July 29, 2015, 1:08 a.m. by Rosalind Team

In “Generate the Theoretical Spectrum of a Cyclic Peptide”, we generated the theoretical spectrum of a known cyclic peptide. Although this task is relatively easy, our aim in mass spectrometry is to solve the reverse problem: we must reconstruct an unknown peptide from its experimental spectrum. We will start by assuming that a biologist is lucky enough to generate an **ideal experimental spectrum** *Spectrum*, which is one coinciding with the peptide’s theoretical spectrum. Can we reconstruct a peptide whose theoretical spectrum is *Spectrum*?

Denote the total mass of an amino acid string *Peptide* as *Mass*(*Peptide*). In mass spectrometry experiments, whereas the peptide that generated a spectrum is unknown, the peptide’s mass is typically known and is denoted *ParentMass*(*Spectrum*). Of course, given an ideal experimental spectrum, *Mass*(*Peptide*) is given by the largest mass in the spectrum.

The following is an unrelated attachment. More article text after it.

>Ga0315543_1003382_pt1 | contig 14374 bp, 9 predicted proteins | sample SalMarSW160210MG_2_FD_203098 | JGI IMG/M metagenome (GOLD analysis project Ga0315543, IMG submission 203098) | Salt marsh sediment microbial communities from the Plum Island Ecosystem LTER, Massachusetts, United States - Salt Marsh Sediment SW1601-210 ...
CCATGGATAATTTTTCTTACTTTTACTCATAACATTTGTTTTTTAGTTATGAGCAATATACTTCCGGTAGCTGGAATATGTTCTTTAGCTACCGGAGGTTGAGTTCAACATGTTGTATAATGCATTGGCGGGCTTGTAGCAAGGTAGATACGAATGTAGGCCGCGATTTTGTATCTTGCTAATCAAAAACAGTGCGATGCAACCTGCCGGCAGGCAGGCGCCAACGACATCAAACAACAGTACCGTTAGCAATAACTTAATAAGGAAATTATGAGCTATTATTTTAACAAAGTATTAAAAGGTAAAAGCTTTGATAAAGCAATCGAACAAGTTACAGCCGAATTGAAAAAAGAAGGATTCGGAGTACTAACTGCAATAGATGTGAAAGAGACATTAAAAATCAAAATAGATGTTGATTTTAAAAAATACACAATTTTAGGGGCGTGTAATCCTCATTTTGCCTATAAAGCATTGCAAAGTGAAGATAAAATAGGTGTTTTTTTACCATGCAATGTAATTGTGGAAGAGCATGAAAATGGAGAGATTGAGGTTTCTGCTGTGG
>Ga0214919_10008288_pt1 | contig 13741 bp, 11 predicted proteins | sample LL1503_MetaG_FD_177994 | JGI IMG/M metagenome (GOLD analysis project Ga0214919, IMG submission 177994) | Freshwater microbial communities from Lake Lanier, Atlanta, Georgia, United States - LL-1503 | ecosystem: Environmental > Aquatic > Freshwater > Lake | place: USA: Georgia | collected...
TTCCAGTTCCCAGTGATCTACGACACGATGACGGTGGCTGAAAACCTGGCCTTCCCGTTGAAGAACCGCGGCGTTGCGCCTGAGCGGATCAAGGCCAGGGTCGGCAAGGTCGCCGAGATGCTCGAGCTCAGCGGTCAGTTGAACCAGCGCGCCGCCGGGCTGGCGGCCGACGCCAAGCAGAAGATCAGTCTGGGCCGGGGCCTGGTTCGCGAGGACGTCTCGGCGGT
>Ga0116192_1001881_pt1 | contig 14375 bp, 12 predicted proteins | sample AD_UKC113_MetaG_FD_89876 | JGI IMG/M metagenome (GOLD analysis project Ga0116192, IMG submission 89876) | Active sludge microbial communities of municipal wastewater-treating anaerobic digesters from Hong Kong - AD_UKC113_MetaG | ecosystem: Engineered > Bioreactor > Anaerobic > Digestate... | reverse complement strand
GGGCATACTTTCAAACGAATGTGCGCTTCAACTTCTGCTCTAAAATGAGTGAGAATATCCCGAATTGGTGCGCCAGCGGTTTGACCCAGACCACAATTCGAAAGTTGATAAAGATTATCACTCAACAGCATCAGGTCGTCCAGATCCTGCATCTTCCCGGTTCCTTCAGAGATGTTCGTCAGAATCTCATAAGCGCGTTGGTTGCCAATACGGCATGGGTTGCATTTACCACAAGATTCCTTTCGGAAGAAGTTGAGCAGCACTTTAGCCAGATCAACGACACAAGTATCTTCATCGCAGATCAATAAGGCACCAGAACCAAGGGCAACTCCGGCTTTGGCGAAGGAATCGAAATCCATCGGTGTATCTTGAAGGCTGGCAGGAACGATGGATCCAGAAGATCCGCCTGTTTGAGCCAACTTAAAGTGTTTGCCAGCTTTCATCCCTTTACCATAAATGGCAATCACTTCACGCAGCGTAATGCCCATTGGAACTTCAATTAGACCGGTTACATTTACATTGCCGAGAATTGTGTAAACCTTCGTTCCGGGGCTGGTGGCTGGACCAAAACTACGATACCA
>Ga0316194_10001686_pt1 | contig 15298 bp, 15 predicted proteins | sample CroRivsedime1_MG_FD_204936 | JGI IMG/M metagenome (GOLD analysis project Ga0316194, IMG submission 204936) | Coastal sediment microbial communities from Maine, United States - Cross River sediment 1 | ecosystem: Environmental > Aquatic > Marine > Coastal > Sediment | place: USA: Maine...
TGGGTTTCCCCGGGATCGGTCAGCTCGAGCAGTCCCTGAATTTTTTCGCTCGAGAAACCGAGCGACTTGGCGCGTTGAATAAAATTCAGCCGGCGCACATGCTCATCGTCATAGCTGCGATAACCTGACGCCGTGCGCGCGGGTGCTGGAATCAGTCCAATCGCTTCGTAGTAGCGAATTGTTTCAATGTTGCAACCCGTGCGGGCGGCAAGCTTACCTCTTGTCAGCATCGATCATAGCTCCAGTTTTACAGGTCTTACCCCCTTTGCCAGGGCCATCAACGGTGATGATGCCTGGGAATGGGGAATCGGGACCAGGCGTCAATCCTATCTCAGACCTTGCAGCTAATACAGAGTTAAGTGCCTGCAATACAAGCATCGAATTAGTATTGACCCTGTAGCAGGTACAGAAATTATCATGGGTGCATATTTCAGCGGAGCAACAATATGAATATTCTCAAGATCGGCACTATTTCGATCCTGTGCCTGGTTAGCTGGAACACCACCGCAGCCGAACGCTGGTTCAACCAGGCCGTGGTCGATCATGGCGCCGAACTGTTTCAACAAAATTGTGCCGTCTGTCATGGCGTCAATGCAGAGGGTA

A brute force approach to reconstructing a peptide from its theoretical spectrum would
generate all possible peptides whose mass is equal to *ParentMass*(*Spectrum*) and then check which of these peptides has theoretical spectra matching *Spectrum*. However, we should be concerned about the running time of such an approach: how many peptides are there having mass equal to *ParentMass*(*Spectrum*)?

*Compute the number of peptides of given total mass.*

Given: An integer *m*.

Return: The number of linear peptides having integer mass *m*.

1024

14712706211

## Note

If you have difficulty solving this problem or getting the runtime down, please return to it after learning more about dynamic programming algorithms in Chapter 5.